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## Re: Electrical Theory

 To: rickhuber@home.com, mgs@autox.team.net Re: Electrical Theory REwald9535@aol.com Thu, 6 May 1999 00:25:37 EDT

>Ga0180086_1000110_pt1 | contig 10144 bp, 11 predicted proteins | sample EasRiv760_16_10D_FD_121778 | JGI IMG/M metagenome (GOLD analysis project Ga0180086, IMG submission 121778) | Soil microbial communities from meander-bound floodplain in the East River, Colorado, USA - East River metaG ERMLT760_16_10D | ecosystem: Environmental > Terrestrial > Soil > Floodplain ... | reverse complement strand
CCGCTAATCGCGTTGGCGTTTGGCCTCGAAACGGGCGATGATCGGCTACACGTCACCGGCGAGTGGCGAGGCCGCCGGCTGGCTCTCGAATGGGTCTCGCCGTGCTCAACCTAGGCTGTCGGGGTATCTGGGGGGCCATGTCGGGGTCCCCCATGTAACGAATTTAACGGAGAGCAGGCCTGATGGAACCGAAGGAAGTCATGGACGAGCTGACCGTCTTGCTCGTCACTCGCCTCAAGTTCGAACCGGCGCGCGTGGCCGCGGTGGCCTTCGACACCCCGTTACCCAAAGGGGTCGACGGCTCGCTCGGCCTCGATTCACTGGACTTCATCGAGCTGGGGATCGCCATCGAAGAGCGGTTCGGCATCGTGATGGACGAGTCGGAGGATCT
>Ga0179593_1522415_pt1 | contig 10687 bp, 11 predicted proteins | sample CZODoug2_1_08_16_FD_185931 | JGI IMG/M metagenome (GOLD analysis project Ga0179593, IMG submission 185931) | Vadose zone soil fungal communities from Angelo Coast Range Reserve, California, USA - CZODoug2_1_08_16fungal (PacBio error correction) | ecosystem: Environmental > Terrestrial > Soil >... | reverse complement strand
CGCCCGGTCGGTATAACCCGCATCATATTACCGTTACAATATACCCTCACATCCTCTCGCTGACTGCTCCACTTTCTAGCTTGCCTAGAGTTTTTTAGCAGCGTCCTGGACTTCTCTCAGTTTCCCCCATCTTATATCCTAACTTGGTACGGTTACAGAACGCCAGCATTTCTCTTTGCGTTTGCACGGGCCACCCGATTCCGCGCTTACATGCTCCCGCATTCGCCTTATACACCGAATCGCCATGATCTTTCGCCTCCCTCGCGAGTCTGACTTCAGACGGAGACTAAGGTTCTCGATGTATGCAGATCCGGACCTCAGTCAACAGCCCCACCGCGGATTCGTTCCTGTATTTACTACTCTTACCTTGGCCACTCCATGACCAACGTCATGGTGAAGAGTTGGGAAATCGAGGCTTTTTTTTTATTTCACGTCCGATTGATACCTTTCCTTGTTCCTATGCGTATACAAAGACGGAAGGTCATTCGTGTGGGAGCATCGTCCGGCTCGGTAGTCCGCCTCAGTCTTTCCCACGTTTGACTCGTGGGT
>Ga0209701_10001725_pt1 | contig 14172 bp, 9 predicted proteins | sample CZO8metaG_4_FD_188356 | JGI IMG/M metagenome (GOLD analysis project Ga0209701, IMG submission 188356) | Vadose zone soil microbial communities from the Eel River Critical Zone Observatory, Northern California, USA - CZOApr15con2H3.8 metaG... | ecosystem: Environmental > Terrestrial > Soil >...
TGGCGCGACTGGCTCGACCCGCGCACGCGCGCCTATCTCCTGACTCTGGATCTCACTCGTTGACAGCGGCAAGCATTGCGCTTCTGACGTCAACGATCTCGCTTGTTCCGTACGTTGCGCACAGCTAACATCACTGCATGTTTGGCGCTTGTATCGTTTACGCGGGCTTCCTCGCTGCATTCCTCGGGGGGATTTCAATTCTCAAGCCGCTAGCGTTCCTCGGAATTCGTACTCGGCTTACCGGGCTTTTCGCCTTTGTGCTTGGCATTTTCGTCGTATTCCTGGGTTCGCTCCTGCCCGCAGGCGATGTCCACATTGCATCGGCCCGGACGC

```Rick, OK Now I'll throw my \$.02 in. Yes, voltage is like electrical pressure (PSI) in your water system. Current flow (Amps) is like the amount of water that comes out of the tap (gallons per minute). You are correct that 12 volts flows through the circuit looking for a ground. In your example of a light bulb with a disconnected ground you are correct that anywhere before the open circuit there would be 12 volts available. This is a very handy piece of info to keep in mind the next time you are trying to find where the dark lord put the open circuit. Your comment about the lower voltage after the bulb is technically correct but it kinda bothers me. After the bulb in a single bulb circuit there should be little to no voltage (less than two-tenths of a volt). One thing to keep in mind is that the load(s) in the circuit use up all the voltage. If there is a single load it uses up all the voltage, if there is second load in line with the first the two together use up all the voltage. Before everybody hits the reply button and goes flame on saying that series circuits aren't used on cars let me explain. If you have a dim headlight caused by a loose ground the bad ground has resistance which causes a voltage drop, which makes it in effect a resistor in a series. For example lets say the bad ground is causing a 4 volt drop. The headlight is not getting 12 V like it is should because the bad ground is using up 4 volts. 12 - 4 means that the bulb is running on 8 volts. The same holds true for your brake switch. Corrosion causes resistance which causes a voltage drop, etc. I hope this helps clear some of the fog. Richard Ewald In a message dated 5/4/99 11:21:32 PM Pacific Daylight Time, rickhuber@home.com writes: > Since I started this brake switch is hot thread, I thought I'd throw my > 2 cents in. > > In my tiny mind I understand it this way. Voltage is like the pressure > of water in a pipe and current is like the flow of water through the > pipe. Resistance to flow causes pressure drop, roughly equivalent to > power. With the system energized with the 12 volt battery to an open > switch, there is pressure, or 12 volts available to the switch, but no > current flow, like pressure up to a spray nozzle on the hose. Once the > switch is closed, when you press the brake pedal, 12 volts is available > to the light bulb. If the ground past the bulb is open, i.e. not > grounded, then there is 12 volts available through the whole circuit, > but still no current flow. Once the ground past the bulb is closed, as > much current flows through the system as the element in the bulb will > allow (it's the orifice or the spray nozzle on the hose), so the element > is like an orifice in a pipe. 12 volts upstream, current flow of a > couple of amps through the element, producing power and therefore light > and heat, and then much lower voltage on the downstream side of the bulb > back to ground. > > As has been said already, normally, there is essentially no resistance > anywhere in the circuit except at the light bulb element. However, when > the contacts in the switch become corroded over 24 years, they become > the resistance in the circuit more than the elements in the bulb, so the > power is taken across the contacts in the switch and it gets hot. > Downstream of this orifice, there's not enough voltage left to light the > bulbs. The analogy here is a kink in the hose upstream of the nozzle, > therefore no flow through the nozzle when it's open. > > So what I did was take the switch apart, clean the contacts very > thoroughly (remove the kink in the hose), and now I have brake lights again. > > It seems so simple now trying to explain it, why couldn't I figure it > our this easily when I was troubleshooting? > ```
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